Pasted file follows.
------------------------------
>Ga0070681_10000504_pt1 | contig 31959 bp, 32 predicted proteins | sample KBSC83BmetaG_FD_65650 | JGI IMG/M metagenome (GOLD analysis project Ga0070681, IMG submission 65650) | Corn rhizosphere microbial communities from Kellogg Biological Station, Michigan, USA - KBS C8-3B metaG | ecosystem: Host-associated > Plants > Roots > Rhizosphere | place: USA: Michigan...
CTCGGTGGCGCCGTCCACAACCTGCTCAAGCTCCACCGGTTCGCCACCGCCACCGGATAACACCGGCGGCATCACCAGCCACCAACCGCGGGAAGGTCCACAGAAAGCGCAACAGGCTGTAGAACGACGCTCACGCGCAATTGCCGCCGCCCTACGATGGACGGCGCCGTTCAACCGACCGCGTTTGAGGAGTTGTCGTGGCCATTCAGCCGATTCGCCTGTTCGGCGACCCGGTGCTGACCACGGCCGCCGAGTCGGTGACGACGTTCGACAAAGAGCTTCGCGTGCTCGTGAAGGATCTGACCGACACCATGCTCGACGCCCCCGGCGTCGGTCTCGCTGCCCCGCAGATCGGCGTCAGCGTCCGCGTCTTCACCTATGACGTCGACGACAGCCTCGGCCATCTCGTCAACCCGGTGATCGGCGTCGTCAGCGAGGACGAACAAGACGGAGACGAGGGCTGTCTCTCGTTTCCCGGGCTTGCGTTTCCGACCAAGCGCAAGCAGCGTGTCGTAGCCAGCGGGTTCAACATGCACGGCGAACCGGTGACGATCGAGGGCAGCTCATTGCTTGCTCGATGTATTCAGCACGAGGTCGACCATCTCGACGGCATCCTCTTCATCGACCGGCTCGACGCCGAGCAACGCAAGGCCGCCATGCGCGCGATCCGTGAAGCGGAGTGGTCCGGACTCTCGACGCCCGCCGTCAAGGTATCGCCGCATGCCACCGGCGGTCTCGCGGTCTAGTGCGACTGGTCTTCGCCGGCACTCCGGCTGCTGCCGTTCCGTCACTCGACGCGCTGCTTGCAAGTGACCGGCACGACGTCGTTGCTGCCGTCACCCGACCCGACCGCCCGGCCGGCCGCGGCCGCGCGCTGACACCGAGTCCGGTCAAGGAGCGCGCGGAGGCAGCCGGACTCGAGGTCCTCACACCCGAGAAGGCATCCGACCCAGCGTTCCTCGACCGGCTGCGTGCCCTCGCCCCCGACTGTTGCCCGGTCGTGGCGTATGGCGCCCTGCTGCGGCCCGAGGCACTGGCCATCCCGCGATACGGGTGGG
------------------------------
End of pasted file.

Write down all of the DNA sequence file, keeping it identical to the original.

>Ga0070681_10000504_pt1 | contig 31959 bp, 32 predicted proteins | sample KBSC83BmetaG_FD_65650 | JGI IMG/M metagenome (GOLD analysis project Ga0070681, IMG submission 65650) | Corn rhizosphere microbial communities from Kellogg Biological Station, Michigan, USA - KBS C8-3B metaG | ecosystem: Host-associated > Plants > Roots > Rhizosphere | place: USA: Michigan...
CTCGGTGGCGCCGTCCACAACCTGCTCAAGCTCCACCGGTTCGCCACCGCCACCGGATAACACCGGCGGCATCACCAGCCACCAACCGCGGGAAGGTCCACAGAAAGCGCAACAGGCTGTAGAACGACGCTCACGCGCAATTGCCGCCGCCCTACGATGGACGGCGCCGTTCAACCGACCGCGTTTGAGGAGTTGTCGTGGCCATTCAGCCGATTCGCCTGTTCGGCGACCCGGTGCTGACCACGGCCGCCGAGTCGGTGACGACGTTCGACAAAGAGCTTCGCGTGCTCGTGAAGGATCTGACCGACACCATGCTCGACGCCCCCGGCGTCGGTCTCGCTGCCCCGCAGATCGGCGTCAGCGTCCGCGTCTTCACCTATGACGTCGACGACAGCCTCGGCCATCTCGTCAACCCGGTGATCGGCGTCGTCAGCGAGGACGAACAAGACGGAGACGAGGGCTGTCTCTCGTTTCCCGGGCTTGCGTTTCCGACCAAGCGCAAGCAGCGTGTCGTAGCCAGCGGGTTCAACATGCACGGCGAACCGGTGACGATCGAGGGCAGCTCATTGCTTGCTCGATGTATTCAGCACGAGGTCGACCATCTCGACGGCATCCTCTTCATCGACCGGCTCGACGCCGAGCAACGCAAGGCCGCCATGCGCGCGATCCGTGAAGCGGAGTGGTCCGGACTCTCGACGCCCGCCGTCAAGGTATCGCCGCATGCCACCGGCGGTCTCGCGGTCTAGTGCGACTGGTCTTCGCCGGCACTCCGGCTGCTGCCGTTCCGTCACTCGACGCGCTGCTTGCAAGTGACCGGCACGACGTCGTTGCTGCCGTCACCCGACCCGACCGCCCGGCCGGCCGCGGCCGCGCGCTGACACCGAGTCCGGTCAAGGAGCGCGCGGAGGCAGCCGGACTCGAGGTCCTCACACCCGAGAAGGCATCCGACCCAGCGTTCCTCGACCGGCTGCGTGCCCTCGCCCCCGACTGTTGCCCGGTCGTGGCGTATGGCGCCCTGCTGCGGCCCGAGGCACTGGCCATCCCGCGATACGGGTGGG